21 people in a 4-room flat? Landlord shocked to find tenants subletting to others

Brendan Yee shared how his family found 21 tenants living in the four-room flat they rented out to six tenants.
PHOTO: TikTok/Uchify.sg, Brendan Yee

Having a steady stream of passive rental income sounds like a great plan, until you get a call from the town council about possible illegal subletting. 

One man recently shared about how his family rented out his childhood home to six tenants, but eventually found out that there were a total of 21 tenants in the unit. 

Brendan Yee posted about his family's experience in what he described as "rental hell" in a TikTok video uploaded on Monday (Oct 3) by Uchify, an online publication that specialises in property-related content. 

https://www.tiktok.com/@uchify.sg/video/7150224278892399873?is_from_webapp=v1&item_id=7150224278892399873&lang=en

In the video, Yee explained that his family had signed a two-year lease with the tenants after doing "thorough background checks on them". He did not indicate when they signed the lease or where their flat is located at. 

Yee further elaborated in an article on Uchify's site that the tenants were foreign workers, who had been recommended by a property agent who had worked with their family for eight years.

"She'd always given us good recommendations, and our relationship had been smooth all these years," wrote Yee. 

Trust in their agent aside, Yee admitted that the pandemic also made it difficult for them to find tenants who were willing to match their asking rental fee and adhere to their "home rules", hence causing them to "jump at the offer". 

After the tenants had paid a deposit of $2,100, Yee's family handed over the keys to their four-room flat. 

Calls from town council 

Trouble began to brew three months later, when Yee said they received a call from the town council saying that the unit was suspected of housing more people than regulations permitted. 

There's an occupancy cap of six persons for a four-room HDB flat that is rented out, according to the Housing Development Board (HDB)'s website. 

Alarmed by the news, Yee posted that he and his family decided to go to their flat to check but they had to give the tenants a two-day notice period before visiting, as stipulated in the lease. 

"When we went down, we didn't see anything out of the ordinary. Even the neighbours said they didn't notice anything strange," Yee recalled in the video, suspecting that their tenants may have cleared out the other occupiers.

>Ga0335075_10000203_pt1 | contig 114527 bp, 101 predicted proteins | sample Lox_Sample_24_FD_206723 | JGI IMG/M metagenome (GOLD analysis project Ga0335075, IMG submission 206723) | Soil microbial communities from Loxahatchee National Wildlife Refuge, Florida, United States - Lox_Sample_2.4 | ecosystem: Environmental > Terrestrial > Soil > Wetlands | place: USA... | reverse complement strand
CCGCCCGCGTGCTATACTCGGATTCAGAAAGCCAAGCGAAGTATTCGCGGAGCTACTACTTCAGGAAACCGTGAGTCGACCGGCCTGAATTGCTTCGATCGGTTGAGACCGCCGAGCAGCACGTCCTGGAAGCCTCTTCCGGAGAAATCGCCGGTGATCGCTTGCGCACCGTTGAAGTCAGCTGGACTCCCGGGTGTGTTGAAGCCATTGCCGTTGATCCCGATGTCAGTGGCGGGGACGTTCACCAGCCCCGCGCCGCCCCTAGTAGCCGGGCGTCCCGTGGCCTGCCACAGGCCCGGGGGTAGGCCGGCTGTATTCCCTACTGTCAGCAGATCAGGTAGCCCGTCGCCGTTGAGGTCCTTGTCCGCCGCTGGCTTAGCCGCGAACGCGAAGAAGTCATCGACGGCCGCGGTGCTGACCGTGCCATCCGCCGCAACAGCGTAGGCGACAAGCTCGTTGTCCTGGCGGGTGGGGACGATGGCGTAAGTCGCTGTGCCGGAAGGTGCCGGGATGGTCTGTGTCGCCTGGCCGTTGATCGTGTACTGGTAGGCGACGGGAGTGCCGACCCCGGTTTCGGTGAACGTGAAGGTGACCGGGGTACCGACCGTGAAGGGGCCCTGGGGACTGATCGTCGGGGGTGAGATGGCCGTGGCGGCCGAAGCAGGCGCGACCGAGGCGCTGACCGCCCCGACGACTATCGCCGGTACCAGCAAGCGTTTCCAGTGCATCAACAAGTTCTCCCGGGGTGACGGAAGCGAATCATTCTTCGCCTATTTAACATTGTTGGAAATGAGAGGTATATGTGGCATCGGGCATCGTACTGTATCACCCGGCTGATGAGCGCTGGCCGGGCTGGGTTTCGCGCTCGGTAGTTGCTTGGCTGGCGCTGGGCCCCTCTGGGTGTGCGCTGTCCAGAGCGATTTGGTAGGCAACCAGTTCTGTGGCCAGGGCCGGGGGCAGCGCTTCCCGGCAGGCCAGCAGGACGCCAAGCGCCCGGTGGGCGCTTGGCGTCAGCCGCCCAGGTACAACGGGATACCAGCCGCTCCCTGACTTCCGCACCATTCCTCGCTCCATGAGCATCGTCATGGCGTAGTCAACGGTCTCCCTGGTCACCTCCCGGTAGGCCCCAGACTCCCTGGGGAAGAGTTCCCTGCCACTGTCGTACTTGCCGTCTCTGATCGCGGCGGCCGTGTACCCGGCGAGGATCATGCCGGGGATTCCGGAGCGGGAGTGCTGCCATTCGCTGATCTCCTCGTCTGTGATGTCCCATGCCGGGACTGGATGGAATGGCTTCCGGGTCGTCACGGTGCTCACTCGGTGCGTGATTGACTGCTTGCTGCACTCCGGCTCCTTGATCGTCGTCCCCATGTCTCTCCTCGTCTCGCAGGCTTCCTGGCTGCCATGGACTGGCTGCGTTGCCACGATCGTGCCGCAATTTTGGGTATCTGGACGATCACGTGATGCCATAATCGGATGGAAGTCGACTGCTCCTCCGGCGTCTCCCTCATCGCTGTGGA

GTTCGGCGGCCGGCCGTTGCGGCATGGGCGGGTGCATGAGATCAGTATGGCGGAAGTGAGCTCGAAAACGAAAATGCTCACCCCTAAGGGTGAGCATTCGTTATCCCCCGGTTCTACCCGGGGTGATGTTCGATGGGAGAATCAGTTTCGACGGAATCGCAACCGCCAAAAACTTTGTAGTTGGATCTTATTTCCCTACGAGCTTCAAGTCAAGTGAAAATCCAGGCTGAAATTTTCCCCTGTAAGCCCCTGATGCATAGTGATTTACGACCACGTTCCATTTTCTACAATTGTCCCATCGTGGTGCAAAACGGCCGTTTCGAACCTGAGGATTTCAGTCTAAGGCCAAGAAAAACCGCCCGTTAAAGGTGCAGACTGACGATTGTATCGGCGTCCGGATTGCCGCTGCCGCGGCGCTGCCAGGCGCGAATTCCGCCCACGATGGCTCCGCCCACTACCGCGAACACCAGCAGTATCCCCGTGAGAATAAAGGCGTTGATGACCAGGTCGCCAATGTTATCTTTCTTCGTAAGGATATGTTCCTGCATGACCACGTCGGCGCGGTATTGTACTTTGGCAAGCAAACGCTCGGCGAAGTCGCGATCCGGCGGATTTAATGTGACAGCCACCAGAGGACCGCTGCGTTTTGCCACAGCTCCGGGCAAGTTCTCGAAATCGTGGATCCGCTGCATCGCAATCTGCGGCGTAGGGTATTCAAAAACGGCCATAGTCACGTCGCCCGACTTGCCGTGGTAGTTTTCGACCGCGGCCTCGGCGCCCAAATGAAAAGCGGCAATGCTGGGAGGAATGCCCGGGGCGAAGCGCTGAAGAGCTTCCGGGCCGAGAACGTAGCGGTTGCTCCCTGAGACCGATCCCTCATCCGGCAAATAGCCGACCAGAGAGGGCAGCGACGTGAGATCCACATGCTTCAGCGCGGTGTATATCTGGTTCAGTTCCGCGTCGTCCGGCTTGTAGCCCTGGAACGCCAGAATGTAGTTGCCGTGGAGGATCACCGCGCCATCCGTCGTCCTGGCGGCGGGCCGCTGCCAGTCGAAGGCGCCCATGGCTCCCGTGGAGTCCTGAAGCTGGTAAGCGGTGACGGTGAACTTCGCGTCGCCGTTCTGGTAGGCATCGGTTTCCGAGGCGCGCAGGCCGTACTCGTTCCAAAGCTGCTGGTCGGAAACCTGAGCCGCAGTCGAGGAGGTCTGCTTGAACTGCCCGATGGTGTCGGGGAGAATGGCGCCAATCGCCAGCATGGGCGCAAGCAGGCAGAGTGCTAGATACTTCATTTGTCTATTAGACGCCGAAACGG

Unfortunately, the matter didn't end there.

The town council called Yee's family less than a fortnight later with even more alarming news, he said. 

"This time, they raided the unit with the Ministry of Manpower agents. They found 21 people living inside the house instead of just six." 

It turns out, the tenants had some tricks up their sleeves to avoid suspicion from neighbours, such as keeping all their shoes within the unit, and hanging their laundry indoors. 

However, what Yee found "impressive" was how the tenants stuck little foam pieces on the flat's door and gate to soundproof entry into the house.

Even the handles of the gate and the door were given the same treatment. 

Yee showing how the tenants used foam pieces to soundproof the flat's door and gate. PHOTO: Screengrab/TikTok/Uchify.sg

"We weren’t sure if we were impressed or horrified by their stealthy ways," Yee wrote. 

As a result of their tenants' actions, Yee said his family was banned from renting their unit out for three months.

Depending on the severity and circumstances of unauthorised subletting, HDB may issue a written warning, or impose a financial penalty of up to $50,000 or even acquire the flat compulsorily from owners. 

AsiaOne has reached out to Yee for further comment.

A spokesperson from HDB told AsiaOne that the incident cited by Yee took place in July 2018.

The spokesperson said that they found the flat to be occupied by 11 tenants, and that the two main tenants had further rented out the flat without the consent of the flat owners.

A warning was issued to the flat owners for breaching the conditions of renting out their flat. No rental ban was imposed.

HDB regulations for subletting

According to HDB's website, homeowners are responsible for ensuring that tenants are authorised to stay in the flat, and that the number of tenants does not exceed the maximum number allowed. 

For example, current regulations state that only a maximum of six persons are allowed for three-room, four-room and five-room flats. For one-room and two-room flats, a maximum of four occupants are allowed. 

Homeowners are also to ensure that the flat is only used for residential purposes, and that tenants do not sublet the flat to others.

HDB also conducts regular checks to take enforcement action against unauthorised rentals. 

Just last month, the Ministry of National Development stated in a written reply to a Parliament question that HDB acted against a total of 730 cases of unauthorised renting of flats between 2010 and 2021, 70 of which were compulsorily acquired. 

Members of the public are also urged to report any suspected cases of unauthorised rental or misuse of flats to HDB's hotline.

Back in 2019, a four-room flat at Pandan Gardens made headlines when it was discovered to house a total of 24 tenants — four times the maximum permitted by HDB. 

The flat's three bedrooms housed at least six tenants staying in each room, and the living room was further partitioned into two rooms and rented out to two couples, Shin Min Daily News reported then. 

One of the tenants told the Chinese daily then that the landlord had even set strict rules to circumvent detection by the authorities, such as not allowing any of them to answer the door, and hanging their clothes out to dry. 

ALSO READ: Subletting HDB flats? These 5 assumptions could land you in trouble

claudiatan@asiaone.com